Warhammer also had superior miniatures support. Although there were many AD&D miniatures, the ranges to my mind were more directed at role-playing encounters than bulding armies.

In short Battlesystem left the fantasy wargaming market open for Warhammer to dominate.

White Dwarf 66 WFB2 Review

Review of WFB2 in White Dwarf 66

For more perspectives on Battlesystem, see Grognardia, Boardgame Geek and Beasts of War (parts one, two and three).

‘The WFRP Story’ continues here.

Title image and internal art used without permission. No challenge intended to the rights holders.


  1. It’s interesting that Ansell insisted on D6 only. I’m not sure that making a table top wargame use only D6 stops looking less quirky, if that was the plan.

    I think D10s would have been superior and synergise quite nicely with the denary attributes of WFB. It would also have brought the WFB and WFRP rulesets closer. Although in the long run, that may not have been a great side effect.

    £9.95…them were the days.


    1. I can see how a reliance on D6 might have been an asset in the 1970s when polyhedral dice were harder to get hold of. I am less sure of its benefits in the mid 1980s. I personally would have preferred a different dice system and fewer die rolls, but given how successful WFB has been, I doubt Bryan Ansell has many regrets.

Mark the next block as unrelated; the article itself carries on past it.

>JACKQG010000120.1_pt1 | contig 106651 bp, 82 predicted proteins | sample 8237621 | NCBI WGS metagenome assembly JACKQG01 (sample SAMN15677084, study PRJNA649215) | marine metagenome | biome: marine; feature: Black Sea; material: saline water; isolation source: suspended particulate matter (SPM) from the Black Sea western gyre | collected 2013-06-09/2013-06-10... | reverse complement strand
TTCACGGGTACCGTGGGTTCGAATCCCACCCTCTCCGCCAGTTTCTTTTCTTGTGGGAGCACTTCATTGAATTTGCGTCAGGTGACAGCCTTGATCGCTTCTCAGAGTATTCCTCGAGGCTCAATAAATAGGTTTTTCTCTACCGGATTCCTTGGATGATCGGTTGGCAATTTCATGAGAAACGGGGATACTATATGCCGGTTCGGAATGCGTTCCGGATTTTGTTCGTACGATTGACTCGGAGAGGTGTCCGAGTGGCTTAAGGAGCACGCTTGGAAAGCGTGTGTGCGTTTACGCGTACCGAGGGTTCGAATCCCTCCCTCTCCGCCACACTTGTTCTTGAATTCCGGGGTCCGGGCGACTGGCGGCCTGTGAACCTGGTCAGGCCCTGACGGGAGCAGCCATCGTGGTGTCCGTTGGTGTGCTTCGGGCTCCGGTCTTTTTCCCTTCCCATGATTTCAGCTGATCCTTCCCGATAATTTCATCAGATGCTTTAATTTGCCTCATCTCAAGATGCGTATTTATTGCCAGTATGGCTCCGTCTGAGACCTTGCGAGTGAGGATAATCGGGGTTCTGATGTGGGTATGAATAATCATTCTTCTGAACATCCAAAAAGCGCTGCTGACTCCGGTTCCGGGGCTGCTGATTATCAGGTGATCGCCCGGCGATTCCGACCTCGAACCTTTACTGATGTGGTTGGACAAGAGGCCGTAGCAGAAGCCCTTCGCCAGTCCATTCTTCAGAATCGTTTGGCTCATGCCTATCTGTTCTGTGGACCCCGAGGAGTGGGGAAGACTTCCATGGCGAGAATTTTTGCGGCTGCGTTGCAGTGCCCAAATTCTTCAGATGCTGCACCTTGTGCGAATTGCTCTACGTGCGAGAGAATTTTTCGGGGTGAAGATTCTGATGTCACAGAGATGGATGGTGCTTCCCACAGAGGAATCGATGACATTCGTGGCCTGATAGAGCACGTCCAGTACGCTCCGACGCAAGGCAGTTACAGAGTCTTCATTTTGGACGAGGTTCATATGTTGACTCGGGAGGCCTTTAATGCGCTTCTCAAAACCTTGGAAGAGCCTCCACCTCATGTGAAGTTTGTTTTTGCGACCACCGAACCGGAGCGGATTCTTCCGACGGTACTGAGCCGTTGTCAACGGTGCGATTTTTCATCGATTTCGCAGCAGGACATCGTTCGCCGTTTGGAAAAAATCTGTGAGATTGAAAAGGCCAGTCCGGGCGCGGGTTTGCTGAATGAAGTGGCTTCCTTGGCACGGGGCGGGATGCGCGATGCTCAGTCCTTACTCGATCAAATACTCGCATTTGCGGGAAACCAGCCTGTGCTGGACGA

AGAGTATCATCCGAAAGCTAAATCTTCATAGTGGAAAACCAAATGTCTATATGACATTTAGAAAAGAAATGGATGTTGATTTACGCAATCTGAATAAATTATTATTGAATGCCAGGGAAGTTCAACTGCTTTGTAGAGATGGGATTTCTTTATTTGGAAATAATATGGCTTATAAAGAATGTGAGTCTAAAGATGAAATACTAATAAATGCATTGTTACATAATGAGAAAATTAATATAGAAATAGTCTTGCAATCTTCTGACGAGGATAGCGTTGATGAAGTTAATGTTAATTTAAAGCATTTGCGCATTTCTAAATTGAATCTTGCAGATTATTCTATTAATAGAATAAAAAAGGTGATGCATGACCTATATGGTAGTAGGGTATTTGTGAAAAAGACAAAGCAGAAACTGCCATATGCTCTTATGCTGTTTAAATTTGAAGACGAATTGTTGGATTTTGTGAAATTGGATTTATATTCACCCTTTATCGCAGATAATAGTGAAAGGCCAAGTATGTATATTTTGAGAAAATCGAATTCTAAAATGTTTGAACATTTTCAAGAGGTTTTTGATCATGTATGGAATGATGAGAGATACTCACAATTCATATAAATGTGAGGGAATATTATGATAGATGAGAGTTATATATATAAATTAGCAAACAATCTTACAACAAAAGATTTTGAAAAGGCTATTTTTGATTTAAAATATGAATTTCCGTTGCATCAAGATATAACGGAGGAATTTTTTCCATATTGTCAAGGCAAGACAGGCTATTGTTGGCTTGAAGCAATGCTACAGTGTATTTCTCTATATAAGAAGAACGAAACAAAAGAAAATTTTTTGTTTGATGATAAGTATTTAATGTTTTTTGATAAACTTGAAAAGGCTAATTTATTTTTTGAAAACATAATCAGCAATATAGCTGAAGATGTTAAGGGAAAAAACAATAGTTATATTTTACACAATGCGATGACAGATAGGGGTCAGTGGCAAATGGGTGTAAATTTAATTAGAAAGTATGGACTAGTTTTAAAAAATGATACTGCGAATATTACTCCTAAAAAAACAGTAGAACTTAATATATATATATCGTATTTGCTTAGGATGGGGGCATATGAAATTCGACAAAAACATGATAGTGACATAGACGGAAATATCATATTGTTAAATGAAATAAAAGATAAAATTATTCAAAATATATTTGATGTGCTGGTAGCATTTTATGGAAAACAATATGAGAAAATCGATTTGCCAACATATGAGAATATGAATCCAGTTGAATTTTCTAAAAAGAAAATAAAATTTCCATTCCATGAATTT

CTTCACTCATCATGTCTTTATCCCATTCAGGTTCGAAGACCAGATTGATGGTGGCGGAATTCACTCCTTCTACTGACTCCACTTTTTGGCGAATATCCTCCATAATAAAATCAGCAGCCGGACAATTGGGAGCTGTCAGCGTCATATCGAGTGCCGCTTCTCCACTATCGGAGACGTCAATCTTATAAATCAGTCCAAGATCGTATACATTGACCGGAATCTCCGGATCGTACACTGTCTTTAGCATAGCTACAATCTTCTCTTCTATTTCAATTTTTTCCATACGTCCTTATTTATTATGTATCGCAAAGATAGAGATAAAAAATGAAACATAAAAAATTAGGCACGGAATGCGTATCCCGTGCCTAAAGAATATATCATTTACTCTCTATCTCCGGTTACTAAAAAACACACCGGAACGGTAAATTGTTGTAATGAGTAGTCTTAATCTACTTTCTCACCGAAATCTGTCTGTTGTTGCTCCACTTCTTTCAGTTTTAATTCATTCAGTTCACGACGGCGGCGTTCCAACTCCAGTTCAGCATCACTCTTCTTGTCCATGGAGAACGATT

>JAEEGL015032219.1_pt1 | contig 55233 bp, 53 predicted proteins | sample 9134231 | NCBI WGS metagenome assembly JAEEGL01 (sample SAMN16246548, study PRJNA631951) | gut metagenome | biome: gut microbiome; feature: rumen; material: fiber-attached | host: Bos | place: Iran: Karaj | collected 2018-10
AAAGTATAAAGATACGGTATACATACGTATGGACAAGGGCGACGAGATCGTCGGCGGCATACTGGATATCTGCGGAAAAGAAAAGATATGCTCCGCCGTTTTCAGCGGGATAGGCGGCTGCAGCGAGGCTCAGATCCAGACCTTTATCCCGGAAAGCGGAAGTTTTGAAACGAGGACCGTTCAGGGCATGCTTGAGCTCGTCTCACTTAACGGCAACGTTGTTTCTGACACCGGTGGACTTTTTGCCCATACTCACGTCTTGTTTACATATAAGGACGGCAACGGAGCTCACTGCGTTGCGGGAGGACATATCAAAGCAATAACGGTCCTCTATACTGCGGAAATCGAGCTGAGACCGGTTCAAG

1. A think use of the D6 sent out a very simple message to shops and customers alike: this is a normal game, like Snakes and Ladders or Monopoly. Yes, there are those funny metal figures, but you can use small bits of card with ‘ORC’ written on them instead, and just get the dice out of another board game.

        That might not have been the thinking behind it, but when you’re trying to introduce an unusual game to a wider market then keeping whatever you can familiar is a good idea.


  2. It is interesting that Robert Alcock mentions Mike Gilberts Archworld – which is more of a campaign level wargame than the battle/skirmish level we are familiar with from Warhammer. Rather it is the world-building that is familiar, there are supernatural evil barbarains raiding down from the northern wastes, quasi-aztec empires a’la Lustria and nations with 11th-16th century technology rub shoulders with each other, alongside a smorgabord of D&D and Tolkien-like goblins, elves and dwarves, and cultic legions not dissimilar to the Knights of the Cleansing Flame and Red Redemptionists. By no means as cited an influence on Warhammer as D&D and Glorantha. Worth taking a look at if you can find a reasonably priced copy.


Leave a Reply

Fill in your details below or click an icon to log in: Logo

You are commenting using your account. Log Out /  Change )

Google photo

You are commenting using your Google account. Log Out /  Change )

Twitter picture

You are commenting using your Twitter account. Log Out /  Change )

Facebook photo

You are commenting using your Facebook account. Log Out /  Change )

Connecting to %s

This site uses Akismet to reduce spam. Learn how your comment data is processed.